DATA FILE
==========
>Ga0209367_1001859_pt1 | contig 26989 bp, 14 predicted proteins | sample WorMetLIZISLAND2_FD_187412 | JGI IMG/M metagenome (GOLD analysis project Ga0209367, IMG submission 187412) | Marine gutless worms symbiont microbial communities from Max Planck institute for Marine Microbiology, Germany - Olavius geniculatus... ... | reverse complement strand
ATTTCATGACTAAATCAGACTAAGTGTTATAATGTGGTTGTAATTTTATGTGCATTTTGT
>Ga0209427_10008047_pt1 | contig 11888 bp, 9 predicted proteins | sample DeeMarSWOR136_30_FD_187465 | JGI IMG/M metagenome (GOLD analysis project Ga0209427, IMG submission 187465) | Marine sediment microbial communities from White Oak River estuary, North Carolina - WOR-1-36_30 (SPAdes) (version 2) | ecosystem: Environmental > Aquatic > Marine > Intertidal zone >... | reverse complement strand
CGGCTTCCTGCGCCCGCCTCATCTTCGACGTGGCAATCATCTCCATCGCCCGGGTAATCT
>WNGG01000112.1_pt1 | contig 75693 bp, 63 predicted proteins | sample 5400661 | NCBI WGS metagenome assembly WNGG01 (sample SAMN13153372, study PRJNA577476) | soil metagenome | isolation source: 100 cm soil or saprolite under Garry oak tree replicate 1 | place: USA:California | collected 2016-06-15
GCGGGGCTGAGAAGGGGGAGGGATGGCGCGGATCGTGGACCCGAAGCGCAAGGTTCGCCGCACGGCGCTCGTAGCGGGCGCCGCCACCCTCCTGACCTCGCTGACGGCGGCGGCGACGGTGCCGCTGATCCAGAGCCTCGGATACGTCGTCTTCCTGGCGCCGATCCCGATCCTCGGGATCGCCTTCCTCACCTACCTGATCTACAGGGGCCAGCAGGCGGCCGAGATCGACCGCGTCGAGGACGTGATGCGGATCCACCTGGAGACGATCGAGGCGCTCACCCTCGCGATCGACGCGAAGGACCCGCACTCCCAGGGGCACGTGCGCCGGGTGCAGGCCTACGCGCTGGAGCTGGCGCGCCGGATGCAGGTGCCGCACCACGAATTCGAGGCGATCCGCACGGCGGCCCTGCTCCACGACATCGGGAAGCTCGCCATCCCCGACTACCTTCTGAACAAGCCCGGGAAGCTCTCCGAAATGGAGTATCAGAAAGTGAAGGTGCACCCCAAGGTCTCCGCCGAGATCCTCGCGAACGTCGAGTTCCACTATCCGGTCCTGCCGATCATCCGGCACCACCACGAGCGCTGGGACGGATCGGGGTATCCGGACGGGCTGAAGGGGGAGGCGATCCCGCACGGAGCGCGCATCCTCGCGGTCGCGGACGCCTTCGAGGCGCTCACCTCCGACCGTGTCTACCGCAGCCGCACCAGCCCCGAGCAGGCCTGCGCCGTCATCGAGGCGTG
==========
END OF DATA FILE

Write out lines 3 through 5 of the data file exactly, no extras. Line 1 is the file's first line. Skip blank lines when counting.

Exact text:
>Ga0209427_10008047_pt1 | contig 11888 bp, 9 predicted proteins | sample DeeMarSWOR136_30_FD_187465 | JGI IMG/M metagenome (GOLD analysis project Ga0209427, IMG submission 187465) | Marine sediment microbial communities from White Oak River estuary, North Carolina - WOR-1-36_30 (SPAdes) (version 2) | ecosystem: Environmental > Aquatic > Marine > Intertidal zone >... | reverse complement strand
CGGCTTCCTGCGCCCGCCTCATCTTCGACGTGGCAATCATCTCCATCGCCCGGGTAATCT
>WNGG01000112.1_pt1 | contig 75693 bp, 63 predicted proteins | sample 5400661 | NCBI WGS metagenome assembly WNGG01 (sample SAMN13153372, study PRJNA577476) | soil metagenome | isolation source: 100 cm soil or saprolite under Garry oak tree replicate 1 | place: USA:California | collected 2016-06-15